THE EFFECTS OF SEASONAL VARIABILITY, IMPERVIOUS SURFACES, AND SOIL PERMEABILITY ON THE FLASHINESS OF HEADWATER STREAMS IN THE PIEDMONT OF NORTH CAROLINA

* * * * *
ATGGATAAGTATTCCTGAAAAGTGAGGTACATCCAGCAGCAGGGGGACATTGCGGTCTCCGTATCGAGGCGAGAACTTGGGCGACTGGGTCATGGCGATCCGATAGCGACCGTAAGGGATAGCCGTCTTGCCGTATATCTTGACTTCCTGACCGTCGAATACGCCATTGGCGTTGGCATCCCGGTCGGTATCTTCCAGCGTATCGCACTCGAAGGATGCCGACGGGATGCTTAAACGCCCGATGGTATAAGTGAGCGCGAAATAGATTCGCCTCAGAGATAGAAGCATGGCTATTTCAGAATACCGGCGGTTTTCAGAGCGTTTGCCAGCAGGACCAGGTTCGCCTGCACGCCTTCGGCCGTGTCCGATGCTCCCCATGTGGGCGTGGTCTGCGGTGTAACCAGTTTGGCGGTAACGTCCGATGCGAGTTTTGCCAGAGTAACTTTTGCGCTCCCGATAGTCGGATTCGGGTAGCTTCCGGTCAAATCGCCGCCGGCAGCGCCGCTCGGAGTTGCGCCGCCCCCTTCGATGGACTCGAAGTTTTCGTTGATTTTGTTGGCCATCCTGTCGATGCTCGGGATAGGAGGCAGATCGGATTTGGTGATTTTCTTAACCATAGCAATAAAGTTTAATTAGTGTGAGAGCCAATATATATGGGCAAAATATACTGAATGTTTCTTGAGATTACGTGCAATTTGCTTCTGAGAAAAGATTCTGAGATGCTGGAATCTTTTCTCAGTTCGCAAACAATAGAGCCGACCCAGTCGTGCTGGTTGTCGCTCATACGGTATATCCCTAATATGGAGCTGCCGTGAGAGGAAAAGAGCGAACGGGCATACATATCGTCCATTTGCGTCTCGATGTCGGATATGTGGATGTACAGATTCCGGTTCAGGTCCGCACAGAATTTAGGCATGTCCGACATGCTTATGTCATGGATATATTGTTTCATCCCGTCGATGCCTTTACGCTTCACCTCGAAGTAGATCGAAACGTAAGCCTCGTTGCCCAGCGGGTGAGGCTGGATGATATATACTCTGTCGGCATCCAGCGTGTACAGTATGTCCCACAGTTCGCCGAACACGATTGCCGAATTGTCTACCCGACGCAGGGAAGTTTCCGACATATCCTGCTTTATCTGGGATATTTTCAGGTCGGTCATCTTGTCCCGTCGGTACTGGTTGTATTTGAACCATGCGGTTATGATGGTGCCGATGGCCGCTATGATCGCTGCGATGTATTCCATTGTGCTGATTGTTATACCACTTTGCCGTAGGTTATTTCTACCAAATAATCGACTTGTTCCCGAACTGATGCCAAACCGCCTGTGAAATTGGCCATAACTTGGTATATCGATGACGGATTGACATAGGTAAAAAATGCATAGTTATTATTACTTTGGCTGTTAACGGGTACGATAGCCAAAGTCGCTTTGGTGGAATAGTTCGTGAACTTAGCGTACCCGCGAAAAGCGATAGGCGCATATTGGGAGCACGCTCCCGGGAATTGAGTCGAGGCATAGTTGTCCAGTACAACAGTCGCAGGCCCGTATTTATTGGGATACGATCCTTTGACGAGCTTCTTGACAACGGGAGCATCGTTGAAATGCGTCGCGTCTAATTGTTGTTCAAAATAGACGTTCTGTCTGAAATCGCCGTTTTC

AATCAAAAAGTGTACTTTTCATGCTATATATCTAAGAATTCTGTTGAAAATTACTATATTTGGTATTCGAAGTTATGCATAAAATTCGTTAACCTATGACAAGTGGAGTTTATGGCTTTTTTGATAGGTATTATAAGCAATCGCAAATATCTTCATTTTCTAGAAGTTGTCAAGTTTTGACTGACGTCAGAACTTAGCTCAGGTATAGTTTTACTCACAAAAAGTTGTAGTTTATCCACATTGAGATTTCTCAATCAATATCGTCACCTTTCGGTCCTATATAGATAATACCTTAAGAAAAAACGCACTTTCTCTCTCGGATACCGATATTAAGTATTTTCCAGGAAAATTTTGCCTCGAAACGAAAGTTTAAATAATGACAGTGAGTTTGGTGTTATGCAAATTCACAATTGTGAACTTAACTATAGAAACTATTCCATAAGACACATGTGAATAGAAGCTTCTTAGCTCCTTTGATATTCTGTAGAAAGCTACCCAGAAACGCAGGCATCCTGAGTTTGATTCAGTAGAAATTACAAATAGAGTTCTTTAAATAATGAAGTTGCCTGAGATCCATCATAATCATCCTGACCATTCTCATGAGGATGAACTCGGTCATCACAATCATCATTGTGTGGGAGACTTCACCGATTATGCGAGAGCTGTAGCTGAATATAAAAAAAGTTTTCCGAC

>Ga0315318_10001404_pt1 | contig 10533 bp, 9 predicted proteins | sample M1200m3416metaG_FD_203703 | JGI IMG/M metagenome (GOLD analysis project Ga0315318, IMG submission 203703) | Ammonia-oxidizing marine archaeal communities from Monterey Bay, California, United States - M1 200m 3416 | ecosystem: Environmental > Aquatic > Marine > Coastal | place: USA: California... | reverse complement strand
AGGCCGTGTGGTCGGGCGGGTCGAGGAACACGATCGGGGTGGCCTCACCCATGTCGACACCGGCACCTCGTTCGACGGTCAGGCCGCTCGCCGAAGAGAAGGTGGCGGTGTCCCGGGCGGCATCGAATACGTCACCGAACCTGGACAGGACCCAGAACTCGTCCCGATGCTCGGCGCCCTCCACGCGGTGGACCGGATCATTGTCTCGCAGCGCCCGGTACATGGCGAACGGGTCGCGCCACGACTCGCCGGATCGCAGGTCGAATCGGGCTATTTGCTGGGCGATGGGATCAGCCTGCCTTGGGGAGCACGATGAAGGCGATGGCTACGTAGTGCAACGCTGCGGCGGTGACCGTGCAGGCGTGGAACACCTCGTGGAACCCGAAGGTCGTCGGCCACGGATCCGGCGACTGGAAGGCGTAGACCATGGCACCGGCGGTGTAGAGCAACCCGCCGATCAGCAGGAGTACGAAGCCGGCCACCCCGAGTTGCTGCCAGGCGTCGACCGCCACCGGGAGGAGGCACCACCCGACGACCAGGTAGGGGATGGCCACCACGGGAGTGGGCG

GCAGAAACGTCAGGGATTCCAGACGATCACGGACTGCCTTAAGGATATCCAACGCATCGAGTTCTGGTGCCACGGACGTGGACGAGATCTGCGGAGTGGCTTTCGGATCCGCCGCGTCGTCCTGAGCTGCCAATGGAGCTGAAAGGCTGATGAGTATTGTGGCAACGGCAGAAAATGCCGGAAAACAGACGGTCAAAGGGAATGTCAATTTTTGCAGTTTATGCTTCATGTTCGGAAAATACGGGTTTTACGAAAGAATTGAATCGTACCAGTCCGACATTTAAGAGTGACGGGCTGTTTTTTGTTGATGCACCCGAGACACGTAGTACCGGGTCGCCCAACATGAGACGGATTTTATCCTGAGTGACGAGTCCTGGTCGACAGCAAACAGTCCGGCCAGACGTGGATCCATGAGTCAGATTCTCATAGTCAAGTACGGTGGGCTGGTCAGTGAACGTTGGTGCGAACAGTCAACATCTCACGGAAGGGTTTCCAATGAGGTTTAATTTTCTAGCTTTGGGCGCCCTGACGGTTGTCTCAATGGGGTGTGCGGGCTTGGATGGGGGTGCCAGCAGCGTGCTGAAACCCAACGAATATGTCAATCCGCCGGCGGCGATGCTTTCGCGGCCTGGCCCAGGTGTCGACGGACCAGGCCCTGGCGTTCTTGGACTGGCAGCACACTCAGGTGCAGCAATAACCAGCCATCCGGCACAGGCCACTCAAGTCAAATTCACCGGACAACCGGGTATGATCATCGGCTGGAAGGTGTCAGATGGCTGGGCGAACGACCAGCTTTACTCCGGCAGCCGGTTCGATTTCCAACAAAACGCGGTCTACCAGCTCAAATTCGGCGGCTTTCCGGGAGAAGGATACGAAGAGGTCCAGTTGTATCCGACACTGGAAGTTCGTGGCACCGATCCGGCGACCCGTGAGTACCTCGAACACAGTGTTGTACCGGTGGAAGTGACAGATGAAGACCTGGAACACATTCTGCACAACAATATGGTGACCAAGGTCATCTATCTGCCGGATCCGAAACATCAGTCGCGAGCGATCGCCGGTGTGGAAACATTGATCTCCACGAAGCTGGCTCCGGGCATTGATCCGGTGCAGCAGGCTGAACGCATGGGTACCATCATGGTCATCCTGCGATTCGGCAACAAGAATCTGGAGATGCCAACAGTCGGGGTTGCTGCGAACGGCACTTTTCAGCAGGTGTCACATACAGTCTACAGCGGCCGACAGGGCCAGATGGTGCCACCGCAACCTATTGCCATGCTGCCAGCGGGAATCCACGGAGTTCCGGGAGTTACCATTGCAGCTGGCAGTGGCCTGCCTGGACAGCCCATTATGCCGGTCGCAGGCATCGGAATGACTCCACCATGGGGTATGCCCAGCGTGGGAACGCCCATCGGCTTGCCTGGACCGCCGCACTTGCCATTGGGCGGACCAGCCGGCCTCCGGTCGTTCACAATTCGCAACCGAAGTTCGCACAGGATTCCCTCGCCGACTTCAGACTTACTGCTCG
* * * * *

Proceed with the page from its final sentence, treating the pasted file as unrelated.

Discharge from each stream has been recorded at 15-minute intervals using a pressure transducer and data logger since the fall of 2013. While the extreme flashiness has often damaged individual gauges, our compiled results show important behavioral differences between the basins under a variety of seasonal conditions. Our preliminary results highlight a number of factors that impact the drainage basins in different ways. For instance, the most natural basin varies in its flashiness depending on the season and presumably the amount evapotranspiration occurring in the basin. These seasonal differences led us to additionally hypothesize that sediment size within the stream may vary seasonally as well, as the stream energy balance fluctuates and we present the results of grain size analysis from summer and fall of 2015. More broadly, seasonal variability between basins and a non-linear relationship between impervious surface and flashiness suggest that the system is more complicated than a simple relationship between impervious surfaces and flashiness. Other likely factors include soil permeability and storm sewer transmission rates. Since soil permeability and storm sewer design and quality are the legacy of historical land use, stream flashiness may be the result of previous anthropogenic landscape alterations as much as modern ones.